Unions reject government offer in ‘sleepover’ pay caseadmin
The unions started legal action in 2007 to seek the minimum wage for sleepovers. The sleepover cases are also seeking six years of backpay for thousands of union members who have worked sleepovers throughout New Zealand.
Both unions have been meeting with their respective members throughout the country over the past month to consider and vote on the offer, tabled in the lead up to the case being heard in the Supreme Court on 13 September. The meetings concluded this evening (July 13th) with a strong message to the Government – No. This isn’t good enough.
“The Government’s offer falls well short of what members in both unions are owed and is unrealistic,” says PSA National Secretary Richard Wagstaff.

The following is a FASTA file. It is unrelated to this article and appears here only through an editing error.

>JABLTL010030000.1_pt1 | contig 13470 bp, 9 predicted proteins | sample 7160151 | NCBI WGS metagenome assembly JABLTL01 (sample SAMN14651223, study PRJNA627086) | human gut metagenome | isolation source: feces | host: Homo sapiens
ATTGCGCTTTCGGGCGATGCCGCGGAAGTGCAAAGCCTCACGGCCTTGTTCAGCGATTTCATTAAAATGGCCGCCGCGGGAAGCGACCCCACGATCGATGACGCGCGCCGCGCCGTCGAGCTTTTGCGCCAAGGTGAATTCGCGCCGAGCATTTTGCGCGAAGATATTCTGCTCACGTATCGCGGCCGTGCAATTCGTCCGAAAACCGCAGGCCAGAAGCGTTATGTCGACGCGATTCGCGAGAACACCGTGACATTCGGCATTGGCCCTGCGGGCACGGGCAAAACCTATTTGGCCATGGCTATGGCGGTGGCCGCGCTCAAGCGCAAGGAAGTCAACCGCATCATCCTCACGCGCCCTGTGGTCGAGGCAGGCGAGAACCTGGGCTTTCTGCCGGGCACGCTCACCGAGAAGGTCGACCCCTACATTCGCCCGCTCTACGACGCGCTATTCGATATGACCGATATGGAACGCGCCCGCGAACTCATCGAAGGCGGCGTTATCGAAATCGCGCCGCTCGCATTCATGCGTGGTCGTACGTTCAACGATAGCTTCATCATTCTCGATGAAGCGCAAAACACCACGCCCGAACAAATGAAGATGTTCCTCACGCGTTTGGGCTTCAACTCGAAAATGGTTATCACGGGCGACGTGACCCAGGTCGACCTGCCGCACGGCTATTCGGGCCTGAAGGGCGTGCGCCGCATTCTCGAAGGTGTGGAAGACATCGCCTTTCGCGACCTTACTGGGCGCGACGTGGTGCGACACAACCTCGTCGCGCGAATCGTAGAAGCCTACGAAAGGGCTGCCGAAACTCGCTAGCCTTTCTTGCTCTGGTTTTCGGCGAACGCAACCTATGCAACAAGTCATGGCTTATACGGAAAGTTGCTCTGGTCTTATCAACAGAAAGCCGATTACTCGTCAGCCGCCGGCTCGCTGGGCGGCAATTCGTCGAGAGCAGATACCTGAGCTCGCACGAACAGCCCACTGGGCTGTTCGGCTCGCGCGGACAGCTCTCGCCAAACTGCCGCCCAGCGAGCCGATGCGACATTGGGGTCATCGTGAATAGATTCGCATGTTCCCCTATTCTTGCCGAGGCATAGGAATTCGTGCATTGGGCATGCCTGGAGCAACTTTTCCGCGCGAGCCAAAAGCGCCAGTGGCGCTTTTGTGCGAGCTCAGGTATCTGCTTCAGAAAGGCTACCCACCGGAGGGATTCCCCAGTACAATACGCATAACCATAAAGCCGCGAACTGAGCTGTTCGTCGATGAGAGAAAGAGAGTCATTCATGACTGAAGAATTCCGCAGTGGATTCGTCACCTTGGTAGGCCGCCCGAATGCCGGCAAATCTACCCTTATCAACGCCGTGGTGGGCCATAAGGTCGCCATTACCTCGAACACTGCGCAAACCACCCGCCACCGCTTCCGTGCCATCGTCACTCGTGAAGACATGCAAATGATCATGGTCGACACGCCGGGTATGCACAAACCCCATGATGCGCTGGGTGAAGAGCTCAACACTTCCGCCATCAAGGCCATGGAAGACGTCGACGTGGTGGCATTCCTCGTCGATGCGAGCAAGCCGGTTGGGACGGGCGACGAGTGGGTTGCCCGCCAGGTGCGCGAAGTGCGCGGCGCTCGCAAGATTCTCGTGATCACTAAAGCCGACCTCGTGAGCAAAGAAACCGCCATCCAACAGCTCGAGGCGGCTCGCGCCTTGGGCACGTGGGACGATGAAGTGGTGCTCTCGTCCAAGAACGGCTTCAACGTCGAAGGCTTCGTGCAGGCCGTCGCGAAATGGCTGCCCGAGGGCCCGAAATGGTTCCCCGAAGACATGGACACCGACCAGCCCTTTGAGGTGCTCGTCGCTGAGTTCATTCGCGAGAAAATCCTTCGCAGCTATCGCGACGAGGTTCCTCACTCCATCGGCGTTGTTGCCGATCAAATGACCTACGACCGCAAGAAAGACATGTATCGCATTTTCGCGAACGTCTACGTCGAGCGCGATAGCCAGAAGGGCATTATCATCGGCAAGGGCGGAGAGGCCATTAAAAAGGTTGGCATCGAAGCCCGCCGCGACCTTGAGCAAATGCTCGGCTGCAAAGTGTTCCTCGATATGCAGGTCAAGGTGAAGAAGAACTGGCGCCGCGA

“It’s time to value the work disability support workers do by paying them the minimum wage for sleepovers and it’s time for the Government to get back to the negotiating table,” says SFWU National Secretary John Ryall.
“This issue isn’t a surprise for the Government. Both the SFWU and the PSA have consistently raised the chronic underfunding issue of the disability sector. If the Government can afford over $4 billion in tax cuts that mostly benefit the better off, tens of millions of dollars in loans to a private media company and over a billion dollars to bail out a risky finance company, it can afford to pay ordinary workers a legal decent wage for the valuable work they do,” says Richard Wagstaff.
“In finding that workers should be paid the minimum wage, both the Employment Court and the Court of Appeal said that the responsibilities of the workers were ‘weighty’ and the benefit to the employer was significant. Both courts ruled that sleepover shifts are work and should be paid at least the legal minimum wage. While we are confident the Supreme Court will reach the same conclusion as the other courts, we call on the Government to withdraw its appeal. More litigation will waste more public resources. The Government needs to uphold the Court of Appeal decision and pay these workers what they are legally entitled to,” says John Ryall.